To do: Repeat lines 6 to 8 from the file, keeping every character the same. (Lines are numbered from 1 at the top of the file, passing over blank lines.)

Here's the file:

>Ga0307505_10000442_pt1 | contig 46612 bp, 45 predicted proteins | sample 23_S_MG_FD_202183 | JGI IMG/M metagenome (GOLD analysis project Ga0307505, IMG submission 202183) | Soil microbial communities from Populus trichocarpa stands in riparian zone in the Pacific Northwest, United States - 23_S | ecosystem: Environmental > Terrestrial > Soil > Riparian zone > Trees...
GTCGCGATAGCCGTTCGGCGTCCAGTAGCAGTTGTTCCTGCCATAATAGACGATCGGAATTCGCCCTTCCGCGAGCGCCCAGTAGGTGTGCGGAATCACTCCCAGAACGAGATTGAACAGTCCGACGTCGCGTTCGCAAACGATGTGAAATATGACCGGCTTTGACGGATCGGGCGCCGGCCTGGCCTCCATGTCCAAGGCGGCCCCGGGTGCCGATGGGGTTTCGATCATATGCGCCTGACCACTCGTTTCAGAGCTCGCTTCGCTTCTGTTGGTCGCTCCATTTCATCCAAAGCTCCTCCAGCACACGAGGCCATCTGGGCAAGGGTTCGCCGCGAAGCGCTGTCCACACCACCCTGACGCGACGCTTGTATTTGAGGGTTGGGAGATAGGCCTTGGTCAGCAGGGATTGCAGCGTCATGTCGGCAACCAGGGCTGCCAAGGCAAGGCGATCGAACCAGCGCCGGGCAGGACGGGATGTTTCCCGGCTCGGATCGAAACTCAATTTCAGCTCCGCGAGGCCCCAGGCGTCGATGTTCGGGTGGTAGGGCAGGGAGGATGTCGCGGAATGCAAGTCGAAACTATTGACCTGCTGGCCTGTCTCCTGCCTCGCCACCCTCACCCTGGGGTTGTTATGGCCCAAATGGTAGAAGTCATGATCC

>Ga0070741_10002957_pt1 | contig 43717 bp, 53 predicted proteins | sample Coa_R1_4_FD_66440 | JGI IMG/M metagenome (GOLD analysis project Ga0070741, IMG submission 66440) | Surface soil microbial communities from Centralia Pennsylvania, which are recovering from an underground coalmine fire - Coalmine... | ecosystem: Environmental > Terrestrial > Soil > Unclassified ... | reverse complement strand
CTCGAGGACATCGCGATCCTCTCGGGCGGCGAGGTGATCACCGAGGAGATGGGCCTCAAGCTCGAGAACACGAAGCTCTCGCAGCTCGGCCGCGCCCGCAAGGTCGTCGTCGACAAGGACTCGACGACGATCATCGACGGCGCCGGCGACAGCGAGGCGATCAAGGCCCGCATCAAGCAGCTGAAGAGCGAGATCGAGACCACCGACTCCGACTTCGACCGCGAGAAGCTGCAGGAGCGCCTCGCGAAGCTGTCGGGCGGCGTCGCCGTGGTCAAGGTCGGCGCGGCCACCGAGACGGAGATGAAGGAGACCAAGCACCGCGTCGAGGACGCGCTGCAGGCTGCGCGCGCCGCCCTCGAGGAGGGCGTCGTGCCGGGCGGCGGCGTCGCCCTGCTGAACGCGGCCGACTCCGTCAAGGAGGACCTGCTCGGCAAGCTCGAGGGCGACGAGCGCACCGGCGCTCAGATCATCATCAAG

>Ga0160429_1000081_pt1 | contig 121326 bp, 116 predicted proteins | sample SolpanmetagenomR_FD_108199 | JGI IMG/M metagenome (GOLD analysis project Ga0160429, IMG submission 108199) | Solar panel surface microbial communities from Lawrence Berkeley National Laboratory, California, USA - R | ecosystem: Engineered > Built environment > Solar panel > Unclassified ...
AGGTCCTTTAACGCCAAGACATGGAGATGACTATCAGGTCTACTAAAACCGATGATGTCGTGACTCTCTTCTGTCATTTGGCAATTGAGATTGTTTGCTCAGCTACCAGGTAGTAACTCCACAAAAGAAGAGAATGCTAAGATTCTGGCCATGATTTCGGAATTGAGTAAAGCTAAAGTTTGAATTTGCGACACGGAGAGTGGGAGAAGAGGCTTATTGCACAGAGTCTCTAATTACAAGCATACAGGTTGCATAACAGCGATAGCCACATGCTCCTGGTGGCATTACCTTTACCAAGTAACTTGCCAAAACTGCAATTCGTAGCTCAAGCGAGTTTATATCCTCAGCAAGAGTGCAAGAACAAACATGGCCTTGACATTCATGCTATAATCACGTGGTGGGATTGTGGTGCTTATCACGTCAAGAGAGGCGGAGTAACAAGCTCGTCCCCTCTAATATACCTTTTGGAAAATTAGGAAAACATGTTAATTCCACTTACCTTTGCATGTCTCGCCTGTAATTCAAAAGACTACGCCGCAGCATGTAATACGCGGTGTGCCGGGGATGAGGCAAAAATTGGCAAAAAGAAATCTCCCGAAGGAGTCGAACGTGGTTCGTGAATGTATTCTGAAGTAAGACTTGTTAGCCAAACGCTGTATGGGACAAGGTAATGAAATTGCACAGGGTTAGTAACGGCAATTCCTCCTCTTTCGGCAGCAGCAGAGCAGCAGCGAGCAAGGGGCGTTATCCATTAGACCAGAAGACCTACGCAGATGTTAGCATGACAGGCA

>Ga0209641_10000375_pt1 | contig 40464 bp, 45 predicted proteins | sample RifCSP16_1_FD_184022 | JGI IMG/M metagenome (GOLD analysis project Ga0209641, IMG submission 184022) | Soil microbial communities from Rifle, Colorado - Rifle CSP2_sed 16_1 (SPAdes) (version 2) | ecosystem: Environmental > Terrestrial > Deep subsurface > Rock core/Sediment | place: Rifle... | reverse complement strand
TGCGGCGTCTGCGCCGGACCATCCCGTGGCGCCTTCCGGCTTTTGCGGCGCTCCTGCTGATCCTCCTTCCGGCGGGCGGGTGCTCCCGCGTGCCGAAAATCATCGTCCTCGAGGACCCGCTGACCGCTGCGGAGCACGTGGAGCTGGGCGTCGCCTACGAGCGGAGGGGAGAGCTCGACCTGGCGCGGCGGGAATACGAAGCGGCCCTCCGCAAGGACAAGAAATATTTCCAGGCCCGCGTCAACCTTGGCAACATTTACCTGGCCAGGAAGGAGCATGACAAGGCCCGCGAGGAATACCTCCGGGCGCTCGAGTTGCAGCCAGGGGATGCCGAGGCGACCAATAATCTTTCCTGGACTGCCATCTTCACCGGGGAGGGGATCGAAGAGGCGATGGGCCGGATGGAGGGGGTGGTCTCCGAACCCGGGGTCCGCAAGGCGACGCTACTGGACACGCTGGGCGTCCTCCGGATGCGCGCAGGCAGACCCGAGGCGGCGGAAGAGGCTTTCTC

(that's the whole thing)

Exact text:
AGGTCCTTTAACGCCAAGACATGGAGATGACTATCAGGTCTACTAAAACCGATGATGTCGTGACTCTCTTCTGTCATTTGGCAATTGAGATTGTTTGCTCAGCTACCAGGTAGTAACTCCACAAAAGAAGAGAATGCTAAGATTCTGGCCATGATTTCGGAATTGAGTAAAGCTAAAGTTTGAATTTGCGACACGGAGAGTGGGAGAAGAGGCTTATTGCACAGAGTCTCTAATTACAAGCATACAGGTTGCATAACAGCGATAGCCACATGCTCCTGGTGGCATTACCTTTACCAAGTAACTTGCCAAAACTGCAATTCGTAGCTCAAGCGAGTTTATATCCTCAGCAAGAGTGCAAGAACAAACATGGCCTTGACATTCATGCTATAATCACGTGGTGGGATTGTGGTGCTTATCACGTCAAGAGAGGCGGAGTAACAAGCTCGTCCCCTCTAATATACCTTTTGGAAAATTAGGAAAACATGTTAATTCCACTTACCTTTGCATGTCTCGCCTGTAATTCAAAAGACTACGCCGCAGCATGTAATACGCGGTGTGCCGGGGATGAGGCAAAAATTGGCAAAAAGAAATCTCCCGAAGGAGTCGAACGTGGTTCGTGAATGTATTCTGAAGTAAGACTTGTTAGCCAAACGCTGTATGGGACAAGGTAATGAAATTGCACAGGGTTAGTAACGGCAATTCCTCCTCTTTCGGCAGCAGCAGAGCAGCAGCGAGCAAGGGGCGTTATCCATTAGACCAGAAGACCTACGCAGATGTTAGCATGACAGGCA

>Ga0209641_10000375_pt1 | contig 40464 bp, 45 predicted proteins | sample RifCSP16_1_FD_184022 | JGI IMG/M metagenome (GOLD analysis project Ga0209641, IMG submission 184022) | Soil microbial communities from Rifle, Colorado - Rifle CSP2_sed 16_1 (SPAdes) (version 2) | ecosystem: Environmental > Terrestrial > Deep subsurface > Rock core/Sediment | place: Rifle... | reverse complement strand
TGCGGCGTCTGCGCCGGACCATCCCGTGGCGCCTTCCGGCTTTTGCGGCGCTCCTGCTGATCCTCCTTCCGGCGGGCGGGTGCTCCCGCGTGCCGAAAATCATCGTCCTCGAGGACCCGCTGACCGCTGCGGAGCACGTGGAGCTGGGCGTCGCCTACGAGCGGAGGGGAGAGCTCGACCTGGCGCGGCGGGAATACGAAGCGGCCCTCCGCAAGGACAAGAAATATTTCCAGGCCCGCGTCAACCTTGGCAACATTTACCTGGCCAGGAAGGAGCATGACAAGGCCCGCGAGGAATACCTCCGGGCGCTCGAGTTGCAGCCAGGGGATGCCGAGGCGACCAATAATCTTTCCTGGACTGCCATCTTCACCGGGGAGGGGATCGAAGAGGCGATGGGCCGGATGGAGGGGGTGGTCTCCGAACCCGGGGTCCGCAAGGCGACGCTACTGGACACGCTGGGCGTCCTCCGGATGCGCGCAGGCAGACCCGAGGCGGCGGAAGAGGCTTTCTC